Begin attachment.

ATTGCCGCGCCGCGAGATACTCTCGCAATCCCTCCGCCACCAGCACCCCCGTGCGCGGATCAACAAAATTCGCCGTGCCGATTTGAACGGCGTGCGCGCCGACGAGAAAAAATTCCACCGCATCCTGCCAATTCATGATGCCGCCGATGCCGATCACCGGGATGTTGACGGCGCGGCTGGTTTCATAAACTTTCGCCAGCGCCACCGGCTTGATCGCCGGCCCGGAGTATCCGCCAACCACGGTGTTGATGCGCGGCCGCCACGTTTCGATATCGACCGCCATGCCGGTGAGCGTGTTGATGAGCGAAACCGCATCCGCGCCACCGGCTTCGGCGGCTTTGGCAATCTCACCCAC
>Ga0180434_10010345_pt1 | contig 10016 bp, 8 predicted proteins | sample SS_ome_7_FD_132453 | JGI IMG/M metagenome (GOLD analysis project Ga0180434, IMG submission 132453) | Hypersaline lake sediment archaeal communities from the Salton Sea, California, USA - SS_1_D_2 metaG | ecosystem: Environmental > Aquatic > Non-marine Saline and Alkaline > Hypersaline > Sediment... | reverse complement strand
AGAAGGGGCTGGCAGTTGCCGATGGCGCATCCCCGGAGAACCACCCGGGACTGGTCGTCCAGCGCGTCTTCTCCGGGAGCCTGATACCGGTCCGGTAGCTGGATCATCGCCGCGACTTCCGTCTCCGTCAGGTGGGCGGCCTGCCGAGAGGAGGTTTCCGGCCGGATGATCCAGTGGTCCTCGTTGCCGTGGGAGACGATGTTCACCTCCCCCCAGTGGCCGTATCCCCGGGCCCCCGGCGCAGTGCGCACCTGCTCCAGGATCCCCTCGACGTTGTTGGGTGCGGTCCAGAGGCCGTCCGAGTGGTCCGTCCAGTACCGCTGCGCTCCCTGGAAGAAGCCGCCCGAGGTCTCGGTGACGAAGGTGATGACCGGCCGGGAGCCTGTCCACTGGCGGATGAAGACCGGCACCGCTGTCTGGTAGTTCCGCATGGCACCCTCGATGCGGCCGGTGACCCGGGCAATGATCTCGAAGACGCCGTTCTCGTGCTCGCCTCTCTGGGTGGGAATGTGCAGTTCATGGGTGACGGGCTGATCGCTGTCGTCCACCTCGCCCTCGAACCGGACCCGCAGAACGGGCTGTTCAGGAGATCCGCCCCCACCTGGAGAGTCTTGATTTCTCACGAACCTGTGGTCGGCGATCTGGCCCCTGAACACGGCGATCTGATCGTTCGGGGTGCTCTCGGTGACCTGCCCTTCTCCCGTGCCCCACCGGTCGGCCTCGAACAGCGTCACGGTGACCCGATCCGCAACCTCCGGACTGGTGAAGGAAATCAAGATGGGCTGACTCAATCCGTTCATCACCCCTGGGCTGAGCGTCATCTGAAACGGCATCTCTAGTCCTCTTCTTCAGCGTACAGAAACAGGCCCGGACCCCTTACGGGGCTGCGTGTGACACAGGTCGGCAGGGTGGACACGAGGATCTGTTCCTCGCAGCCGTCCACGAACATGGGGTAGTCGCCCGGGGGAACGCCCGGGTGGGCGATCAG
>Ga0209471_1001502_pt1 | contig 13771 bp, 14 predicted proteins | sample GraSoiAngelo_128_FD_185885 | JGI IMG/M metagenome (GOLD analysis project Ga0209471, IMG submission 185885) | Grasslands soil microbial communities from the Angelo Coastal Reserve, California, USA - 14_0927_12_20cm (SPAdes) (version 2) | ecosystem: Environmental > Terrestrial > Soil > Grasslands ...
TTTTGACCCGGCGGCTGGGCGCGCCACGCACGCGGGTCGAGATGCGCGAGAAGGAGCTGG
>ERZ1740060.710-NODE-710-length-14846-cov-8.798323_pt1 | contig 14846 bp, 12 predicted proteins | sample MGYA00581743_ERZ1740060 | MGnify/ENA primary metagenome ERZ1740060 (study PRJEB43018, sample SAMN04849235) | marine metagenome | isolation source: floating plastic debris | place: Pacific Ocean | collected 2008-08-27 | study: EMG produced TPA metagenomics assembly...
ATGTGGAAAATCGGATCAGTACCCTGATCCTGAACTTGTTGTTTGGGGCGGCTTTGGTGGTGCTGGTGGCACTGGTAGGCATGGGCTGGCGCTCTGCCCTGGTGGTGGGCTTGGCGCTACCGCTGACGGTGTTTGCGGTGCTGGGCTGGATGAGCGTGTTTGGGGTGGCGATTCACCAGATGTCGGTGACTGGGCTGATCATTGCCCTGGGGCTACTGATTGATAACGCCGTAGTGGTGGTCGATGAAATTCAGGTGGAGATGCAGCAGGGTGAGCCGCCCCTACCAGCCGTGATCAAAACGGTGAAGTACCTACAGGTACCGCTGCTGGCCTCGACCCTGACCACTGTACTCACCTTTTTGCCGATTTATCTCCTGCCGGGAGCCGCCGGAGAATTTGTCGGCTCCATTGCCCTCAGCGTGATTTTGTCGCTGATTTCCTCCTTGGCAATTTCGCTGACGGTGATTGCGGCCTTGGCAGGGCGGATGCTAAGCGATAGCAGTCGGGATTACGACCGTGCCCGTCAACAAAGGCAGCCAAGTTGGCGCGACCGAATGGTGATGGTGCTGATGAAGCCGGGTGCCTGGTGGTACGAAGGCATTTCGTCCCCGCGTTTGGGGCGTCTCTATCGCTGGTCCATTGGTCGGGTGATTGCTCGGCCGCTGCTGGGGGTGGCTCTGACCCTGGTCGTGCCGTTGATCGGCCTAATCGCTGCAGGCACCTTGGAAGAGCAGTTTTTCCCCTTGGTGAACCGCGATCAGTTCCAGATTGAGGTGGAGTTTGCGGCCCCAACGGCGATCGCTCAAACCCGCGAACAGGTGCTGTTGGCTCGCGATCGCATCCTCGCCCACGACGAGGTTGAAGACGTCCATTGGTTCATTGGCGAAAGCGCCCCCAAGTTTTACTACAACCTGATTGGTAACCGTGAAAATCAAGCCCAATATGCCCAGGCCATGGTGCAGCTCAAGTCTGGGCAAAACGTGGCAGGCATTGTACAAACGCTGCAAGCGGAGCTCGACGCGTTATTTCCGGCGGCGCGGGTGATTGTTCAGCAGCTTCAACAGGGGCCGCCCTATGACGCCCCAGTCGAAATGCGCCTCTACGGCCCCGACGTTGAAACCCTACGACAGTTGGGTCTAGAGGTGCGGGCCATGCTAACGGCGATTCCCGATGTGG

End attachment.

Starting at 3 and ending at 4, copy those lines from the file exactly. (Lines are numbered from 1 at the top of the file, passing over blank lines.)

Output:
AGAAGGGGCTGGCAGTTGCCGATGGCGCATCCCCGGAGAACCACCCGGGACTGGTCGTCCAGCGCGTCTTCTCCGGGAGCCTGATACCGGTCCGGTAGCTGGATCATCGCCGCGACTTCCGTCTCCGTCAGGTGGGCGGCCTGCCGAGAGGAGGTTTCCGGCCGGATGATCCAGTGGTCCTCGTTGCCGTGGGAGACGATGTTCACCTCCCCCCAGTGGCCGTATCCCCGGGCCCCCGGCGCAGTGCGCACCTGCTCCAGGATCCCCTCGACGTTGTTGGGTGCGGTCCAGAGGCCGTCCGAGTGGTCCGTCCAGTACCGCTGCGCTCCCTGGAAGAAGCCGCCCGAGGTCTCGGTGACGAAGGTGATGACCGGCCGGGAGCCTGTCCACTGGCGGATGAAGACCGGCACCGCTGTCTGGTAGTTCCGCATGGCACCCTCGATGCGGCCGGTGACCCGGGCAATGATCTCGAAGACGCCGTTCTCGTGCTCGCCTCTCTGGGTGGGAATGTGCAGTTCATGGGTGACGGGCTGATCGCTGTCGTCCACCTCGCCCTCGAACCGGACCCGCAGAACGGGCTGTTCAGGAGATCCGCCCCCACCTGGAGAGTCTTGATTTCTCACGAACCTGTGGTCGGCGATCTGGCCCCTGAACACGGCGATCTGATCGTTCGGGGTGCTCTCGGTGACCTGCCCTTCTCCCGTGCCCCACCGGTCGGCCTCGAACAGCGTCACGGTGACCCGATCCGCAACCTCCGGACTGGTGAAGGAAATCAAGATGGGCTGACTCAATCCGTTCATCACCCCTGGGCTGAGCGTCATCTGAAACGGCATCTCTAGTCCTCTTCTTCAGCGTACAGAAACAGGCCCGGACCCCTTACGGGGCTGCGTGTGACACAGGTCGGCAGGGTGGACACGAGGATCTGTTCCTCGCAGCCGTCCACGAACATGGGGTAGTCGCCCGGGGGAACGCCCGGGTGGGCGATCAG
>Ga0209471_1001502_pt1 | contig 13771 bp, 14 predicted proteins | sample GraSoiAngelo_128_FD_185885 | JGI IMG/M metagenome (GOLD analysis project Ga0209471, IMG submission 185885) | Grasslands soil microbial communities from the Angelo Coastal Reserve, California, USA - 14_0927_12_20cm (SPAdes) (version 2) | ecosystem: Environmental > Terrestrial > Soil > Grasslands ...